Supernal, the automaker’s eVTOL division, says its S-A2 concept can cruise at 120mph and reach an altitude of 1,500 feet. It packs enough battery capacity for the type of 25- to 40-mile trips that helicopters commonly conduct between downtowns and airports for wealthy business types.
The company says its aircraft will “operate as quietly as a dishwasher,” emitting 65 decibels in vertical takeoff and landing phases and 45dB while cruising horizontally. By comparison, the average helicopter puts out between 96 and 107db. Next to eliminating pollution, noise reduction is the most common argument in favor of electric aircraft.
With eight tilt rotors and an egg-shaped cabin, Supernal’s concept looks similar to other air taxi prototypes we’ve seen, including those from Joby Aviation, Wisk Aero, and Archer Aviation.
Hyundai isn’t the only global company to see visions of small electric aircraft buzzing over cities. Stellantis, which owns Jeep, Chrysler, and Dodge, is committed to mass-producing air taxis for Archer Aviation. United and Delta airlines are also invested in the technology, as are Boeing and NASA.
Segway made the headlines via its e-Bikes at CES 2024
Segway e-bikes are now a thing. The self-balancing brand once hyped as “more important than the internet” has been so thoroughly milked of its value by Ninebot that it now covers giant batteries, lawn mowers, robots, 4x4s, and scooters that can’t balance themselves at all.
The new Segway Xafari and Segway Xyber electric bikes are pitched as off-roaders with GPS anti-theft, integrated alarms, automatic power adaptation, and integrated hub locks. On sale “late 2024” for a TBD price.
Gatik’s self-driving trucks at CES 2024
These self-driving trucks are getting smart tires. Gatik’s autonomous box trucks are going to be the first AVs on the road to roll on Goodyear’s ultra-intelligent data-collecting tires. Using its proprietary Sightline tech, the tires can measure their own air pressure, the amount of friction between the rubber and the road surface, the amount of tread that’s left, and the temperature of the air around the tire. This should help improve safety and efficiency, the companies claim.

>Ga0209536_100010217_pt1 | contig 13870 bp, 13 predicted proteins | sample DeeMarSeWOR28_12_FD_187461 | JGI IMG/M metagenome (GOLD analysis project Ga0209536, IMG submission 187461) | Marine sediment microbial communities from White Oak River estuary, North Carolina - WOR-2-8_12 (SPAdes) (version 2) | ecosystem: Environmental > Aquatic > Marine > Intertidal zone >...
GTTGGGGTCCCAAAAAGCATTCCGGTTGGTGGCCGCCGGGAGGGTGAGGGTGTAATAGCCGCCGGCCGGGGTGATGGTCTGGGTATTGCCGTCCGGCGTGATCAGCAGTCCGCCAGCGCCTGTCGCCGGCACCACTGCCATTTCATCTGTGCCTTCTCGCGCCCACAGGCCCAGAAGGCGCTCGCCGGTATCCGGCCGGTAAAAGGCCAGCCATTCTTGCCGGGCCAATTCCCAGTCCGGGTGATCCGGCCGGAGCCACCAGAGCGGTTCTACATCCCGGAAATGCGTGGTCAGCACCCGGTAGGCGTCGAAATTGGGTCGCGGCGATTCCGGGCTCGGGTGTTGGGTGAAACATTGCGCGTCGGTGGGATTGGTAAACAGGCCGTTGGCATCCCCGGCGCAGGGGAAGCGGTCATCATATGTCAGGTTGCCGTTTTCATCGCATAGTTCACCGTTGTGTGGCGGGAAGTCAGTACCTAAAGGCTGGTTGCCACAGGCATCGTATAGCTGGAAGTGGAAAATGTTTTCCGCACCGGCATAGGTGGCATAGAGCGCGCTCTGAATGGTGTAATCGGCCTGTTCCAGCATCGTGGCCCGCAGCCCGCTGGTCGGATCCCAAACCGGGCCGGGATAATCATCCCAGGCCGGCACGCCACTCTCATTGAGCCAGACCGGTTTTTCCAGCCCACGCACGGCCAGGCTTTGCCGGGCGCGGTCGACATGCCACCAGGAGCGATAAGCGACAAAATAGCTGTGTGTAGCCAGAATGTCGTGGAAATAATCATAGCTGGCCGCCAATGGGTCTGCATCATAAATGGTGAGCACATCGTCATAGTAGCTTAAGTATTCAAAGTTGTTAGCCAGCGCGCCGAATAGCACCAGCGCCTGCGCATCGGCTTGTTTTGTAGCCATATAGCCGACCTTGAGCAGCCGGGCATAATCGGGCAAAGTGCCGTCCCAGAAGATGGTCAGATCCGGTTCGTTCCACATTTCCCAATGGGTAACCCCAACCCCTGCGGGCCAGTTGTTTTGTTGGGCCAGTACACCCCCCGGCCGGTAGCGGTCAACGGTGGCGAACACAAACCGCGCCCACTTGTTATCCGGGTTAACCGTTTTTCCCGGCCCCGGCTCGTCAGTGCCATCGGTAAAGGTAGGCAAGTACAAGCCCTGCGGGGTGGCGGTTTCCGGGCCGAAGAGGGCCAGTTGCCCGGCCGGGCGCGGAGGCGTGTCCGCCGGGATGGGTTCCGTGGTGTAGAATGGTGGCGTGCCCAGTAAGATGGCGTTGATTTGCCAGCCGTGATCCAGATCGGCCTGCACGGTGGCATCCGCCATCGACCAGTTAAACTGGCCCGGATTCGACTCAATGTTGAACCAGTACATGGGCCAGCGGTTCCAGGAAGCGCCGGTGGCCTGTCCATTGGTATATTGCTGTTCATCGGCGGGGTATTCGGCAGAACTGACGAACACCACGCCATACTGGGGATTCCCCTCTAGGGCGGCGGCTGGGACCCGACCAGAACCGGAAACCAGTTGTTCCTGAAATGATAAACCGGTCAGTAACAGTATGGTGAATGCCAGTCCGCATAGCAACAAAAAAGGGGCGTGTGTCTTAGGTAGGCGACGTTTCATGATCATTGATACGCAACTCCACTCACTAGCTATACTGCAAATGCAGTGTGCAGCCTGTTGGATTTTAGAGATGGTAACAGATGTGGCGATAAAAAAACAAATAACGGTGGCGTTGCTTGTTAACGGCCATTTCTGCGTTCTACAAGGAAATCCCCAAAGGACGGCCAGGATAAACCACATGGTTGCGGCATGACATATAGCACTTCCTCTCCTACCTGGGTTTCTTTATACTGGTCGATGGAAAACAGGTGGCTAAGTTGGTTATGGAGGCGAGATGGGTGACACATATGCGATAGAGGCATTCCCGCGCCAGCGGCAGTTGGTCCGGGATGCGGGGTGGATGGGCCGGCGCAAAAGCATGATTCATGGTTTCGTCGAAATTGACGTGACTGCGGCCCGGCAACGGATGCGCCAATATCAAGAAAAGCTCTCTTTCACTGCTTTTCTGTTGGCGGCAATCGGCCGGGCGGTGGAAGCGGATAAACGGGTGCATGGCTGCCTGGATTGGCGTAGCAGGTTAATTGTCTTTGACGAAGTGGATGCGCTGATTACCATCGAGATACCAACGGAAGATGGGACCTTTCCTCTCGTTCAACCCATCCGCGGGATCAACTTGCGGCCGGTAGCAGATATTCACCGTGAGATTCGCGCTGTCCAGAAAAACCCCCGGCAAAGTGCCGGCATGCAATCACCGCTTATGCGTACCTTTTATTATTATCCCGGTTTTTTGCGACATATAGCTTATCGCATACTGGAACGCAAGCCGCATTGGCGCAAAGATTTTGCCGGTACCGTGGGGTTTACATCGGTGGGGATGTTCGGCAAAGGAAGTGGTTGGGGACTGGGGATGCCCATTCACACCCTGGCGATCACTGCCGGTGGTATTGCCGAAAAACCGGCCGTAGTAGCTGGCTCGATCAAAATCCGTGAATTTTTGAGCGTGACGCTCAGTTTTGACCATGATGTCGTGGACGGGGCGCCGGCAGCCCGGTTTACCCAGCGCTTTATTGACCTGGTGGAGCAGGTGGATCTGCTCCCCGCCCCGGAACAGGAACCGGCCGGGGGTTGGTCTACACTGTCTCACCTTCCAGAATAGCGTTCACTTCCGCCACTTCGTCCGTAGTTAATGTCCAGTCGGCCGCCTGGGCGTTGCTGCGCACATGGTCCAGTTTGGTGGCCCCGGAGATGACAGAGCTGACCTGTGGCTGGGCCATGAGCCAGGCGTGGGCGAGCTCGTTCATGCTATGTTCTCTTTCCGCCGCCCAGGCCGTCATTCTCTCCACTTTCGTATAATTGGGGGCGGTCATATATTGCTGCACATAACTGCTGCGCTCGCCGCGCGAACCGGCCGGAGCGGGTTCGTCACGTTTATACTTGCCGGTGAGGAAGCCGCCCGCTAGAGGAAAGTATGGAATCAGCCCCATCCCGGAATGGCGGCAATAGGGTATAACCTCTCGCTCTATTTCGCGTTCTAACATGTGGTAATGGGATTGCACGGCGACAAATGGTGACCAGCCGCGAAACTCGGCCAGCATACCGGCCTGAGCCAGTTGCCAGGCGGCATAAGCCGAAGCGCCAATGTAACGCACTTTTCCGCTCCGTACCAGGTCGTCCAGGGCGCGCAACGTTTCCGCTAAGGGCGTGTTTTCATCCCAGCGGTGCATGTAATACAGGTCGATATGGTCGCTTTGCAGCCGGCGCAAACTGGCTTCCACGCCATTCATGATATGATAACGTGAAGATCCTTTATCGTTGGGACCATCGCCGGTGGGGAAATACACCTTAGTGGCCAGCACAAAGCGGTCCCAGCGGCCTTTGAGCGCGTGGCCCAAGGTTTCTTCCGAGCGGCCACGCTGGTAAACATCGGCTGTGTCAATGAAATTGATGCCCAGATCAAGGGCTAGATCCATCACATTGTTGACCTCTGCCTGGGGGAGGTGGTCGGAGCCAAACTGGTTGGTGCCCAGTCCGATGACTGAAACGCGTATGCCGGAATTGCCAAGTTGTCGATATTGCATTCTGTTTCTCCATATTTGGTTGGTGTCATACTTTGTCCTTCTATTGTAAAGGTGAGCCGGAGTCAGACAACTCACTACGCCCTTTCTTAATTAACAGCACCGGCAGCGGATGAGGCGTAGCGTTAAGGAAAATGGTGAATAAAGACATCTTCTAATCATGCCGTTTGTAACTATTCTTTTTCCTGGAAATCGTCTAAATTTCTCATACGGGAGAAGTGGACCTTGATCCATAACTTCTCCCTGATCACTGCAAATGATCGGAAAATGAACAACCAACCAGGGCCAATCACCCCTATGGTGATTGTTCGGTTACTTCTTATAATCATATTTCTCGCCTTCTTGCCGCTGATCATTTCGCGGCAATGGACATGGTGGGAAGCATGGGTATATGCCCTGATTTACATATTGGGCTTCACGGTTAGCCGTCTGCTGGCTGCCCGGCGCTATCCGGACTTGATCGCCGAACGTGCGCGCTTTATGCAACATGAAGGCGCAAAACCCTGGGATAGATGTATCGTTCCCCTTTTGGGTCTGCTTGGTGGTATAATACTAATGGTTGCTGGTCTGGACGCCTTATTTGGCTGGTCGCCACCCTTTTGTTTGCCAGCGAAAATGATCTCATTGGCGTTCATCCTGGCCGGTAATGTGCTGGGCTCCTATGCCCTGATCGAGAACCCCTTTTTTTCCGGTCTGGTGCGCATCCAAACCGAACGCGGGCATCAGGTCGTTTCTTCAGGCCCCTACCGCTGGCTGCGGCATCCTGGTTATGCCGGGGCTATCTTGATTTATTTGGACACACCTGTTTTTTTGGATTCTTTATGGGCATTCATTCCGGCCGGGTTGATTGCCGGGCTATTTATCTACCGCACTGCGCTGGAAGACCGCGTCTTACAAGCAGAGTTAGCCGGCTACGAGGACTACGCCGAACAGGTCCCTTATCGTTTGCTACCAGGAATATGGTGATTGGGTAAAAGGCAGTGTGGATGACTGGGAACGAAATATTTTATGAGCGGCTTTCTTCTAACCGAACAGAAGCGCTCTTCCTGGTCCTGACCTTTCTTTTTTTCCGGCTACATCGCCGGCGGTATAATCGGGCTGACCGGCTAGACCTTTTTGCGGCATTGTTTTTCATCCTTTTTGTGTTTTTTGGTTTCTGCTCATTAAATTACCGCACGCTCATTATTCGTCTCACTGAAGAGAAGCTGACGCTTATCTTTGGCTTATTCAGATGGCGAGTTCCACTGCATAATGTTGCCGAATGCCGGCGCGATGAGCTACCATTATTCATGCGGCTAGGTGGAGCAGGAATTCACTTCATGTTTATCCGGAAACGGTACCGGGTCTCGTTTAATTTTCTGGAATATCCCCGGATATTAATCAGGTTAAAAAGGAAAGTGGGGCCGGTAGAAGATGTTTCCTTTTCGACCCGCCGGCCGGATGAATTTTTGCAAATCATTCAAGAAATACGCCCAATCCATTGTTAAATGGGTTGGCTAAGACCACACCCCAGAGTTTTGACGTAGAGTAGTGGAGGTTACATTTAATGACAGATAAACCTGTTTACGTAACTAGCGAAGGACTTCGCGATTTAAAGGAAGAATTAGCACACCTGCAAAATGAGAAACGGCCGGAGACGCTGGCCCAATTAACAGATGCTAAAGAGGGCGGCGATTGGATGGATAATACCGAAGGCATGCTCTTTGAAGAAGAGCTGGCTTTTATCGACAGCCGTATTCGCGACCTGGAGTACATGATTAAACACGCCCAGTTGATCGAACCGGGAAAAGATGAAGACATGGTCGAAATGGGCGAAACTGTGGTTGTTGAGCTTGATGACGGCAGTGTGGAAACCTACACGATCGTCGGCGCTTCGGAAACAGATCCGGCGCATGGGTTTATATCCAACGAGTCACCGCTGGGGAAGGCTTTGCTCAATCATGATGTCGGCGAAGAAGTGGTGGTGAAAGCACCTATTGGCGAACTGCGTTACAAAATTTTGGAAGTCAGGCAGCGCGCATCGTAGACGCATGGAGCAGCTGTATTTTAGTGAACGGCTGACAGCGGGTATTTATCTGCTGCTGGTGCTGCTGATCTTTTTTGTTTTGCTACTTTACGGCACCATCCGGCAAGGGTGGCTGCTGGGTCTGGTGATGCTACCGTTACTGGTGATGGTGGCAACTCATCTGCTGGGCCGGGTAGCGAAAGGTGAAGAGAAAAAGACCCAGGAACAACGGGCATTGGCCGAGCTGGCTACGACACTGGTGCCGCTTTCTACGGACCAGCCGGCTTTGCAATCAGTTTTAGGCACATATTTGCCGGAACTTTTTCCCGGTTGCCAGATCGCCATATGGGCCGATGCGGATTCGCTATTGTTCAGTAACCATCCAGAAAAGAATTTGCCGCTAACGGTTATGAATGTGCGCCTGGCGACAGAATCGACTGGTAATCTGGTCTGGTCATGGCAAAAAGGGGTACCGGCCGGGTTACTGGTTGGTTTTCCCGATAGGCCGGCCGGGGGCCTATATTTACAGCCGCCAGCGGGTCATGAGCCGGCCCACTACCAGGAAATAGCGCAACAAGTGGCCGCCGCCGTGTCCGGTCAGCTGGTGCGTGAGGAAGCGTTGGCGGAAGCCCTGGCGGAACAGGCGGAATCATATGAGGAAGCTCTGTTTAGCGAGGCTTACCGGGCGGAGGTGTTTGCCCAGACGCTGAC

Anker’s charging powerhouse lit up CES 2024
Anker’s flagship power station, the Solix F3800, is now shipping after raising almost $6 million on Kickstarter. It can be used independently to power a weekend away or scaled for whole-home backup. Prices start at $3,999 with general sales set to begin on January 9th.
The 3.84kWh Solix F3800 power station itself can be expanded to 26.9kWh of energy capacity after adding six of Anker’s 3.84kWh BP3800 LFP expansion batteries. It’s capable of producing up to 6,000W of dual-voltage (120V / 240V) AC output across oodles of jacks — enough to easily power just about any home device, including the air conditioner and water pump.
You can even connect two F3800 together for 12,000W of total AC output and up to 53.8kWh of capacity, but now you’re talking about a system costing tens of thousands of dollars.
According to the US Energy Information Administration, the average US home consumed 889kWh per month in 2022, or about 29.2kWh per day. So, a maxed-out Anker system (53.8kWh) holds enough stored energy to power an entire home for about two days, or much longer if you’re only powering critical devices like the fridge, freezer, sump pump, and a few lights.
The F3800 is designed to be portable with a telescoping handle and wheels. You can connect up to 2400W of foldable solar panels to the F3800 to create a semi-mobile 132.3 pound (60kg) solar generator to power your RV, boat, work shed, or tiny house from the unit’s built-in NEMA 14-50 and L14-30 ports. You can even charge your EV at 6,000W / 240V for a dozen or so extra miles of range in an emergency.
Anker offers a few kits built around the F3800 power station to keep the home up and running when the grid goes down, which is happening more frequently due to the rise in extreme weather. Each kit varies in cost, complexity, and the control it can provide over home circuitry.